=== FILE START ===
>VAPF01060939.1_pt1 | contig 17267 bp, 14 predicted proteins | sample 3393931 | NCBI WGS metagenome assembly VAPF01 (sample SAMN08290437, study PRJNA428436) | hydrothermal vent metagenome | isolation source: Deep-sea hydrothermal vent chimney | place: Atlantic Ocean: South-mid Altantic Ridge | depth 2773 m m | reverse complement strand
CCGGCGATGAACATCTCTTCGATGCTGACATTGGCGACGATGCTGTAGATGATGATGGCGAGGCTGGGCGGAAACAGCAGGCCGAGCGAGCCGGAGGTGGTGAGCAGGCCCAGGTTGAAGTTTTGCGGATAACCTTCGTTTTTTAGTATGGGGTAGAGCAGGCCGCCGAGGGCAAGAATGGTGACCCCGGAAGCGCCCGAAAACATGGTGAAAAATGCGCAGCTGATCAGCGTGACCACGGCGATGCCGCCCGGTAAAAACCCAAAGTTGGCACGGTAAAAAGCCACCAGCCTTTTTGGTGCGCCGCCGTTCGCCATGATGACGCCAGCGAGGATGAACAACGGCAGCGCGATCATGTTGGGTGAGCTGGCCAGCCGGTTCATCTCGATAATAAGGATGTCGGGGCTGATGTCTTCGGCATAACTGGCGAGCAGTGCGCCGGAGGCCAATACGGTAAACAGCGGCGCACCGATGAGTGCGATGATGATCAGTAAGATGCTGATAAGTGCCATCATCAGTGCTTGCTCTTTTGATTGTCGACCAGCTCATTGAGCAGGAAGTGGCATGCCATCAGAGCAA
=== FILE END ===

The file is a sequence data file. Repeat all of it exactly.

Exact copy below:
>VAPF01060939.1_pt1 | contig 17267 bp, 14 predicted proteins | sample 3393931 | NCBI WGS metagenome assembly VAPF01 (sample SAMN08290437, study PRJNA428436) | hydrothermal vent metagenome | isolation source: Deep-sea hydrothermal vent chimney | place: Atlantic Ocean: South-mid Altantic Ridge | depth 2773 m m | reverse complement strand
CCGGCGATGAACATCTCTTCGATGCTGACATTGGCGACGATGCTGTAGATGATGATGGCGAGGCTGGGCGGAAACAGCAGGCCGAGCGAGCCGGAGGTGGTGAGCAGGCCCAGGTTGAAGTTTTGCGGATAACCTTCGTTTTTTAGTATGGGGTAGAGCAGGCCGCCGAGGGCAAGAATGGTGACCCCGGAAGCGCCCGAAAACATGGTGAAAAATGCGCAGCTGATCAGCGTGACCACGGCGATGCCGCCCGGTAAAAACCCAAAGTTGGCACGGTAAAAAGCCACCAGCCTTTTTGGTGCGCCGCCGTTCGCCATGATGACGCCAGCGAGGATGAACAACGGCAGCGCGATCATGTTGGGTGAGCTGGCCAGCCGGTTCATCTCGATAATAAGGATGTCGGGGCTGATGTCTTCGGCATAACTGGCGAGCAGTGCGCCGGAGGCCAATACGGTAAACAGCGGCGCACCGATGAGTGCGATGATGATCAGTAAGATGCTGATAAGTGCCATCATCAGTGCTTGCTCTTTTGATTGTCGACCAGCTCATTGAGCAGGAAGTGGCATGCCATCAGAGCAA